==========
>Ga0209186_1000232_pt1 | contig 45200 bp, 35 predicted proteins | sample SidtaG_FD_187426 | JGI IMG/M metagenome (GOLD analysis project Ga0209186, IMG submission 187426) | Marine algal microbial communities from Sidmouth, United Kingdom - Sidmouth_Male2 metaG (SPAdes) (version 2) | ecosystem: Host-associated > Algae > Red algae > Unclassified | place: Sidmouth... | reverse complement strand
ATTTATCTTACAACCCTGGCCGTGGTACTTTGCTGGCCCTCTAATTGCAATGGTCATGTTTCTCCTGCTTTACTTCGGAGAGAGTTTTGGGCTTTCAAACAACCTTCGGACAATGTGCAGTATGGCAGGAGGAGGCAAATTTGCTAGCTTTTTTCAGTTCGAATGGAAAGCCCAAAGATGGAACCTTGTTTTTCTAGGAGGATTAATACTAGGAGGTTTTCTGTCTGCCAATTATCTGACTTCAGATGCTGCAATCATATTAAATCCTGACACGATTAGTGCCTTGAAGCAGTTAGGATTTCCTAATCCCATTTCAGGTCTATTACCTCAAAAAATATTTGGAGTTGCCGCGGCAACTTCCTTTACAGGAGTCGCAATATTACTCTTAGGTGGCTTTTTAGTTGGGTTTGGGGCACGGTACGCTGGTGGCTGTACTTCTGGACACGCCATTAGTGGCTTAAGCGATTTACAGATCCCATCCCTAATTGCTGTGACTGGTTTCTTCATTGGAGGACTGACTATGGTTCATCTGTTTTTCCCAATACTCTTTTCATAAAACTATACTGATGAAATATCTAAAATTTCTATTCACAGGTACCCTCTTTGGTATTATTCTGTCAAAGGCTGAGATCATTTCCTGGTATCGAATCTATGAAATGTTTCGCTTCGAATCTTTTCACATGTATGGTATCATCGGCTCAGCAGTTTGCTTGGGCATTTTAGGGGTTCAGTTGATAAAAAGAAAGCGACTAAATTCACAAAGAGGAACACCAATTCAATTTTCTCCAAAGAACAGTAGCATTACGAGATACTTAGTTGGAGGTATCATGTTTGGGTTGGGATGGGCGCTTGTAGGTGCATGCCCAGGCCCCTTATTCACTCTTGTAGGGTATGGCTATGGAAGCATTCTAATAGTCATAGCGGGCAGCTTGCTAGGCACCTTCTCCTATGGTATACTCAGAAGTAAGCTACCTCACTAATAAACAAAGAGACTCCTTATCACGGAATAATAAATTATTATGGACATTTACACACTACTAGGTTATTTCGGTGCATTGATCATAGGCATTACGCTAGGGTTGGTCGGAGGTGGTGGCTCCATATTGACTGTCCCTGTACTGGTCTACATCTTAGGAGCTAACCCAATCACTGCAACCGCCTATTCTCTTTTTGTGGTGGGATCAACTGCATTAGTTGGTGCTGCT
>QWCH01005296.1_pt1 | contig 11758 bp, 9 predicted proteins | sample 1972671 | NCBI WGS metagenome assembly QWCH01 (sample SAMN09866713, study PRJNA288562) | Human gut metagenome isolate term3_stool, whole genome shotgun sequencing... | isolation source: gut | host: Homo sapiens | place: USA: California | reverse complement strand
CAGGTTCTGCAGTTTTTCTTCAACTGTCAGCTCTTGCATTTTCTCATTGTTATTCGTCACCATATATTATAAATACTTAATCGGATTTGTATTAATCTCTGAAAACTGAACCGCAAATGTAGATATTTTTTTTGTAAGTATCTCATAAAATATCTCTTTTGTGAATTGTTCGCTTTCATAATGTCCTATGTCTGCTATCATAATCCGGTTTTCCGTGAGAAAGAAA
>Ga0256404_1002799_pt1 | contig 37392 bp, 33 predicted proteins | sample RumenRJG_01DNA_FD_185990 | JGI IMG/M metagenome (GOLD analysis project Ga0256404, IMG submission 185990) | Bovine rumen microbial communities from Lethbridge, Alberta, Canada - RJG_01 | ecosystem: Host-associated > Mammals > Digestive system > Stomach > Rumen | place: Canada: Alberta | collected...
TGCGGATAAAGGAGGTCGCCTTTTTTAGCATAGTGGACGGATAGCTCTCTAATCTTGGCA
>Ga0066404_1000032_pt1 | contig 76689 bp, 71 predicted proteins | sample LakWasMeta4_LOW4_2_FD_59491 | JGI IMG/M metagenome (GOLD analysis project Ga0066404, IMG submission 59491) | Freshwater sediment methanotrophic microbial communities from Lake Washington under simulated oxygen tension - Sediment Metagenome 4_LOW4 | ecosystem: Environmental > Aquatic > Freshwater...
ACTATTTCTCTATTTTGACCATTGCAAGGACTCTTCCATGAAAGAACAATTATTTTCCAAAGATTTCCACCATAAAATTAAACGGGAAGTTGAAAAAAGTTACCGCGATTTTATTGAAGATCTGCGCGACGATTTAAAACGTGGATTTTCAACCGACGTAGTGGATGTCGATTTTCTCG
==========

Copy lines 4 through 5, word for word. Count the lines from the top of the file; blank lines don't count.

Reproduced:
CAGGTTCTGCAGTTTTTCTTCAACTGTCAGCTCTTGCATTTTCTCATTGTTATTCGTCACCATATATTATAAATACTTAATCGGATTTGTATTAATCTCTGAAAACTGAACCGCAAATGTAGATATTTTTTTTGTAAGTATCTCATAAAATATCTCTTTTGTGAATTGTTCGCTTTCATAATGTCCTATGTCTGCTATCATAATCCGGTTTTCCGTGAGAAAGAAA
>Ga0256404_1002799_pt1 | contig 37392 bp, 33 predicted proteins | sample RumenRJG_01DNA_FD_185990 | JGI IMG/M metagenome (GOLD analysis project Ga0256404, IMG submission 185990) | Bovine rumen microbial communities from Lethbridge, Alberta, Canada - RJG_01 | ecosystem: Host-associated > Mammals > Digestive system > Stomach > Rumen | place: Canada: Alberta | collected...